Don't use this search engine!

Friday, September 11, 2009

Vonage missed the mark

I'm a big fan of Vonage and it's voice over IP.  Several years ago, before we moved into our current home, we had to temporarily live in a 2 bedroom apartment while our home was being built (and with 3 kids that was a tough situation).  I was attempting to move my DSL from my old home to the apartment, and then again to the new home 6 months later.  BellSouth was going to charge me 4 separate times for the move.  One was a connection disconnect at the then current home because I was in the middle of their contract (even though I had already had their service for a couple of years).  The second would be for establishing a connection at the apartment.  The third would be for the disconnect at the apartment because we were going to be there less than a year.  And the fourth for establishing a connection at our new home.  In the first and third cases, I was also to pay for the remaining months left on the contract (4 and 6 months respectively).  In other words, BellSouth was going to have their way with me and it was going to be neither gentle nor pleasant.  I'm not a naturally angry man, but I admit I lost it with the poor woman on the phone that day.  At least she was local to the Atlanta area and not an offshore flunky.  Regardless, I vowed (actually screamed) to her that "BellSouth will never be welcome in my home again!"

When we moved into the apartment a week later, I instead brought in Comcast as my cable provider and purchased their ISP service to go with it.  I had always avoided cable modems because of the bad press that the teleco's had put out concerning them.  I have been happy with Comcast since that point (at least as far as cable is concerned).  But I needed a home phone.  I toyed with the idea of going all cellular and only using the phones that my wife and I already had.  Unfortunately, we were on the bottom floor and reception there was poor at best.  I found out about Vonage then and gave them a shot.  At the time the service wasn't the best in the world, but it was cheap and did give us a stable phone.

Nine months later (yes the contractor took longer than stated!), we moved into our new home.  We were the first of two homes actually sold in this neighborhood, and when our new neighbors moved in a week later, the BellSouth guy paid me a "courtesy call" as he saw that I still had not turned on my phone.  I admit I was all smiles when I saw him at our door.  He politely stated, "Hi, I was just setting up your neighbors and noticed that you still bare cable on the side of your house.  Would you like for me to get you set up while I am here?"

"No", I smiled, "Why would I want to do that?"

He clearly was puzzled when I said that and hesitated a moment before responding.  "Everyone needs a home phone and BellSouth is the only provider in this area.  How else are you going to have a phone?" 

I handed him my wireless hand set and turned it on so that he clearly heard the dial tone.  "Who indeed?  Thanks for your time, but I already have a phone service."  And with that I started to close the door.  He stopped me before it had closed completely and asked, "But who?"

"Vonage", I replied and closed the door.  It really wasn't fair to the poor tech, he was just doing his job.  But I sure felt better.  That was over 5 years ago and I still have Vonage to this day.  The service has been spotty in the past, and when they were going through their lawsuit, I did think about bailing on them.  But somehow, they have always managed to get their act straight and get their service better and better.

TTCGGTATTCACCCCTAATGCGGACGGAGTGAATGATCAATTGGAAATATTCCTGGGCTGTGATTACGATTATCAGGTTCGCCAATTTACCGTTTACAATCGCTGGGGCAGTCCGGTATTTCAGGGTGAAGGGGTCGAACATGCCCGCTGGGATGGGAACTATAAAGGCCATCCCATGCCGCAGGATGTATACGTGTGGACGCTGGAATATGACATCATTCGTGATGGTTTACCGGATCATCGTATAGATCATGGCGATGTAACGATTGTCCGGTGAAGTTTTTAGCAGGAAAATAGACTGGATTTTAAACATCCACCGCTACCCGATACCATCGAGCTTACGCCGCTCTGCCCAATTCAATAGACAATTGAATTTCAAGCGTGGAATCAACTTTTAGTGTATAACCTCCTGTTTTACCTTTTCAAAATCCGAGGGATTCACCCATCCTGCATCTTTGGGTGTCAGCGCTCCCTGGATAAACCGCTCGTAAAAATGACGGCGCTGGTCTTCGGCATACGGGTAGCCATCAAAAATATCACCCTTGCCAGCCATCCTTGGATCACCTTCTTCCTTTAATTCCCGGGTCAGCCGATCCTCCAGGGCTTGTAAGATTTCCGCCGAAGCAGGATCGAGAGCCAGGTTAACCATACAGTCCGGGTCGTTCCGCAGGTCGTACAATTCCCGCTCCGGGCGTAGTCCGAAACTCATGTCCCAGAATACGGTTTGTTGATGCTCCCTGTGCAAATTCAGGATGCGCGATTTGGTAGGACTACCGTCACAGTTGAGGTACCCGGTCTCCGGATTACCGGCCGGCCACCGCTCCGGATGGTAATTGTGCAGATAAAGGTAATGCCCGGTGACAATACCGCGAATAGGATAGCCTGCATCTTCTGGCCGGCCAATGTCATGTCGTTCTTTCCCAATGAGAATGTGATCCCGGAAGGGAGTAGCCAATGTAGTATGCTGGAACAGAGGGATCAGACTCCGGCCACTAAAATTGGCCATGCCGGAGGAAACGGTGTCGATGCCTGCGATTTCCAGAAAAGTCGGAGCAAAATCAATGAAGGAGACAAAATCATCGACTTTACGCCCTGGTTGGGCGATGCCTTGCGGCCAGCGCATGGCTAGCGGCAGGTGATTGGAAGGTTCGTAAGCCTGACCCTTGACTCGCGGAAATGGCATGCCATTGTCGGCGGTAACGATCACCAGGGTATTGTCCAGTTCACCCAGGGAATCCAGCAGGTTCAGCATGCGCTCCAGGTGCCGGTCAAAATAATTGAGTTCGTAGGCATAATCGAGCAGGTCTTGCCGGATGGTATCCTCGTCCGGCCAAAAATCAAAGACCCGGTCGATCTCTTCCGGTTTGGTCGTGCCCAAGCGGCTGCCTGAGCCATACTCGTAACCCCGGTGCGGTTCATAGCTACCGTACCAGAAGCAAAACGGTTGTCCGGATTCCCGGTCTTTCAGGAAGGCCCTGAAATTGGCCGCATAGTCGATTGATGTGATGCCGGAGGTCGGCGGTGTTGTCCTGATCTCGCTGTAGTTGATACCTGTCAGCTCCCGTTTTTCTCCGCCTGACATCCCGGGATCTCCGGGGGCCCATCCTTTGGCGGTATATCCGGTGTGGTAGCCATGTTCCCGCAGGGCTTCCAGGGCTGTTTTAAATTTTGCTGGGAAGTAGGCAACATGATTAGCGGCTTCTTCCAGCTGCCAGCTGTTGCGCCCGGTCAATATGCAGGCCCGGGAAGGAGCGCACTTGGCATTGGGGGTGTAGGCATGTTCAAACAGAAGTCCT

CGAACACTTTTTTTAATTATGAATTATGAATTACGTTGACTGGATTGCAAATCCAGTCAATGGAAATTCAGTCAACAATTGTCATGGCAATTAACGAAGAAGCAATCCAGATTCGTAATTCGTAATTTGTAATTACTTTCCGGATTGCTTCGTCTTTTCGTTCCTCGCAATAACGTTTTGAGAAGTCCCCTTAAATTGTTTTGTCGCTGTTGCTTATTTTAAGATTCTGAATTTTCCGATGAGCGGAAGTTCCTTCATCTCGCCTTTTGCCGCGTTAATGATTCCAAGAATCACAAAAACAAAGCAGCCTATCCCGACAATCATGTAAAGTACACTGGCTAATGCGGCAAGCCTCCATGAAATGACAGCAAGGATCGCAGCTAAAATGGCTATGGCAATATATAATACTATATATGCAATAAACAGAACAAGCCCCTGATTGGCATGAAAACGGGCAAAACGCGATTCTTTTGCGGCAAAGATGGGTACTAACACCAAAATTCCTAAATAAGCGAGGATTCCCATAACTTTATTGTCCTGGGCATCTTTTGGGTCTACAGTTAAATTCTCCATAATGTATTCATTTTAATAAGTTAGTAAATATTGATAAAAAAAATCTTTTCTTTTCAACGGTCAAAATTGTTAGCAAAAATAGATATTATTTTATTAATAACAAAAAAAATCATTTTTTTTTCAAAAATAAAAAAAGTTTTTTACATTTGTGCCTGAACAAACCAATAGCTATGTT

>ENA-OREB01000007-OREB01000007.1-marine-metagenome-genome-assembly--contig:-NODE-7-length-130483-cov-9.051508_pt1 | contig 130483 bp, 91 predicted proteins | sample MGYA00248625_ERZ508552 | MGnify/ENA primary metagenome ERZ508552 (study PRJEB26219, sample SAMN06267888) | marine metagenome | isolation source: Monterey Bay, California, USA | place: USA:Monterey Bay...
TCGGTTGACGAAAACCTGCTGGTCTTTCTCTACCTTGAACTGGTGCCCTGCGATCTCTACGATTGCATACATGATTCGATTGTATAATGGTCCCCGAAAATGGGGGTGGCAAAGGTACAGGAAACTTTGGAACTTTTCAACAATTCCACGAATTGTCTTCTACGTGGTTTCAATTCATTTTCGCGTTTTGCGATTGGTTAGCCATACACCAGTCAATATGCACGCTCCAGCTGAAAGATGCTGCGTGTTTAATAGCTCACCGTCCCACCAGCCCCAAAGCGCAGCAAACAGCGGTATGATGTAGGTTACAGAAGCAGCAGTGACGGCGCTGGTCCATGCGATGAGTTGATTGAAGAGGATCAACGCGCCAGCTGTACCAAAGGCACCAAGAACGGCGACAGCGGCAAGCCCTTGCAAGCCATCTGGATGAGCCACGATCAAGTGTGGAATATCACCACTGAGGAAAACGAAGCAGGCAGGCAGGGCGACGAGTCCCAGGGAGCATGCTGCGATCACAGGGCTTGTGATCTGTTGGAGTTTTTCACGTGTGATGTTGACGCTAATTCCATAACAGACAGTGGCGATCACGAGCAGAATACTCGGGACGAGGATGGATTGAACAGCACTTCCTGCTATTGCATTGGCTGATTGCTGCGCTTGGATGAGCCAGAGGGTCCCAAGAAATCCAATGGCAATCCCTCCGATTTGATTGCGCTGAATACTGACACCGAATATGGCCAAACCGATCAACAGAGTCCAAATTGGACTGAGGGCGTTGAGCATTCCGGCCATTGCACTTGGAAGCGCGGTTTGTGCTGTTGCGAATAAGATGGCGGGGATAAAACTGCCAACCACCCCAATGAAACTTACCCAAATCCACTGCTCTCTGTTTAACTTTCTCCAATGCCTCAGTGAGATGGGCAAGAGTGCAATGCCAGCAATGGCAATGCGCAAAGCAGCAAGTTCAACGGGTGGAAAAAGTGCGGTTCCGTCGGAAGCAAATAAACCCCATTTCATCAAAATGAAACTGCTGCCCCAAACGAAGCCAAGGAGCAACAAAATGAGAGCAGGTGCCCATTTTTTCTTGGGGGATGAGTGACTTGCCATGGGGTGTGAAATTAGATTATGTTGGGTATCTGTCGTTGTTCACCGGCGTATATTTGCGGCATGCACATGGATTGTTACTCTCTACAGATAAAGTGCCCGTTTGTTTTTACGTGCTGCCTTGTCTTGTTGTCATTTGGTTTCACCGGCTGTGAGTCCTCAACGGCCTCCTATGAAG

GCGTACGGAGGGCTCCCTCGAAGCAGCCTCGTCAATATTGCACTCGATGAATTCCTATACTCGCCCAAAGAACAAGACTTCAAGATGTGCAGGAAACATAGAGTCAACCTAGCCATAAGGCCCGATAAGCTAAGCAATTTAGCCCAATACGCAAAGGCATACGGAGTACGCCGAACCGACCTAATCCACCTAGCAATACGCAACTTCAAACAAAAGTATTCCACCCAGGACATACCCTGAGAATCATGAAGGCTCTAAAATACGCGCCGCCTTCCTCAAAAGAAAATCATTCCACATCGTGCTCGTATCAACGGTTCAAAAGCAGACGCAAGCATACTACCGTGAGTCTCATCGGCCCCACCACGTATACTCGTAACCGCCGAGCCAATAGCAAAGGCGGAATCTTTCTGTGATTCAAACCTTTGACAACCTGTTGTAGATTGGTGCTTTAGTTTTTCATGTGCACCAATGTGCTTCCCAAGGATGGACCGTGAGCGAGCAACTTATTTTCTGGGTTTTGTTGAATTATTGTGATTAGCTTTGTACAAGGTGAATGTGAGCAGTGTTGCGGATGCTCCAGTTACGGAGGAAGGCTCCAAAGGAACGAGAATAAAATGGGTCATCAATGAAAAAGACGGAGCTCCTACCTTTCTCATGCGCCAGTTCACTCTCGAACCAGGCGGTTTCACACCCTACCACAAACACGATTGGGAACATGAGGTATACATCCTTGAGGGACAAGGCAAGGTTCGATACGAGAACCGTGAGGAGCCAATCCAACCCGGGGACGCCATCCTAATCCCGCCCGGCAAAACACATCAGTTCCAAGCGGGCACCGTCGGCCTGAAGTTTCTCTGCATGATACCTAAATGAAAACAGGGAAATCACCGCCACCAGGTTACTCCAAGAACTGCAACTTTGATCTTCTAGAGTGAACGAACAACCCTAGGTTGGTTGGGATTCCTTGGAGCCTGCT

That's why I'm so disappointed in them now.  Since those slow beginnings 7 years ago, they have managed to create quite a following even with the teleco's doing everythign they can to crush them.  Additionally, others now have VOIP services (my good friends at Comcast have been trying to get me to switch for several years now) and there are many free services out there that compete with them, although not exactly at the same level.  What intrigues me the most about Vonage is the ability to completely wire my house for phones, with only that single internet connection.  It's very convenient and the cost is right.  But our lives are changing rapidily.  We become more wired (or wireless) by the day and communications with friends and family are no longer restricted to phone singularly.  In fact, I likely keep up with everyone via Facebook much more often than by phone or even email.  So with the internet becoming the true future of communications, a future that Vonage already has a vested interest in, why in the hell would they not pursue Skype?

My second favorite communications medium has been up for sale for some time now.  eBay couldn't figure out what to do with it, and the founders obviously wanted it back.  Why wouldn't Vonage seek to complete its internet offering with free peer to peer voice communications to complement their already stellar POTS access?  And with Skype they would have the added benefit of coupling chat and VIDEO with that.  I had my first video conference using Skype recently and I'm completely sold.  What better opportunity for Vonage to start selling phone units that had both voice and video tied directly into POTS (if wanted).  I can easily envision a small device that hooks up to my television that allows for direct video communication with your loved ones.  Why, Vonage, why?  I can only guess that the FCC or some other outdated governmental body may have frowned on that.  Perhaps Vonage is still short of case from all the lawsuits.  I don't know the reason.  I only know that they missed the boat.  Note to the new owners of Skype:  make it cheaper than Vonage, tie it to my phone system (while keeping the internet capability as well), and give me greater video capability and I'm yours.  In that respect, you could say you had me at hello.

No comments:

Post a Comment